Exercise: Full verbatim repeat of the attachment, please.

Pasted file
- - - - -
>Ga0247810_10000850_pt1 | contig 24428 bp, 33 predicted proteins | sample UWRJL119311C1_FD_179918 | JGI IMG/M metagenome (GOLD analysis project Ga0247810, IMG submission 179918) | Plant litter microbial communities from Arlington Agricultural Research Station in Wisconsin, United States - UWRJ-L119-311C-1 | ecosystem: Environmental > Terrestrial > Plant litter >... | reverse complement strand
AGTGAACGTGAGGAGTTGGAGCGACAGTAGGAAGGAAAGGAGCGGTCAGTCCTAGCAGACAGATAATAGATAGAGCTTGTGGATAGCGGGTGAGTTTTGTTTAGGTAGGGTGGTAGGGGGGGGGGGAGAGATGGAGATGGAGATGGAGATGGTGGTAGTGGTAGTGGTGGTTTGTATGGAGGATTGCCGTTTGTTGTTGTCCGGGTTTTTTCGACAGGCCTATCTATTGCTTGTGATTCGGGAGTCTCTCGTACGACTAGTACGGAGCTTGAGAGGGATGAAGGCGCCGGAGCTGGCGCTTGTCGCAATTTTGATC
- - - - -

>Ga0247810_10000850_pt1 | contig 24428 bp, 33 predicted proteins | sample UWRJL119311C1_FD_179918 | JGI IMG/M metagenome (GOLD analysis project Ga0247810, IMG submission 179918) | Plant litter microbial communities from Arlington Agricultural Research Station in Wisconsin, United States - UWRJ-L119-311C-1 | ecosystem: Environmental > Terrestrial > Plant litter >... | reverse complement strand
AGTGAACGTGAGGAGTTGGAGCGACAGTAGGAAGGAAAGGAGCGGTCAGTCCTAGCAGACAGATAATAGATAGAGCTTGTGGATAGCGGGTGAGTTTTGTTTAGGTAGGGTGGTAGGGGGGGGGGGAGAGATGGAGATGGAGATGGAGATGGTGGTAGTGGTAGTGGTGGTTTGTATGGAGGATTGCCGTTTGTTGTTGTCCGGGTTTTTTCGACAGGCCTATCTATTGCTTGTGATTCGGGAGTCTCTCGTACGACTAGTACGGAGCTTGAGAGGGATGAAGGCGCCGGAGCTGGCGCTTGTCGCAATTTTGATC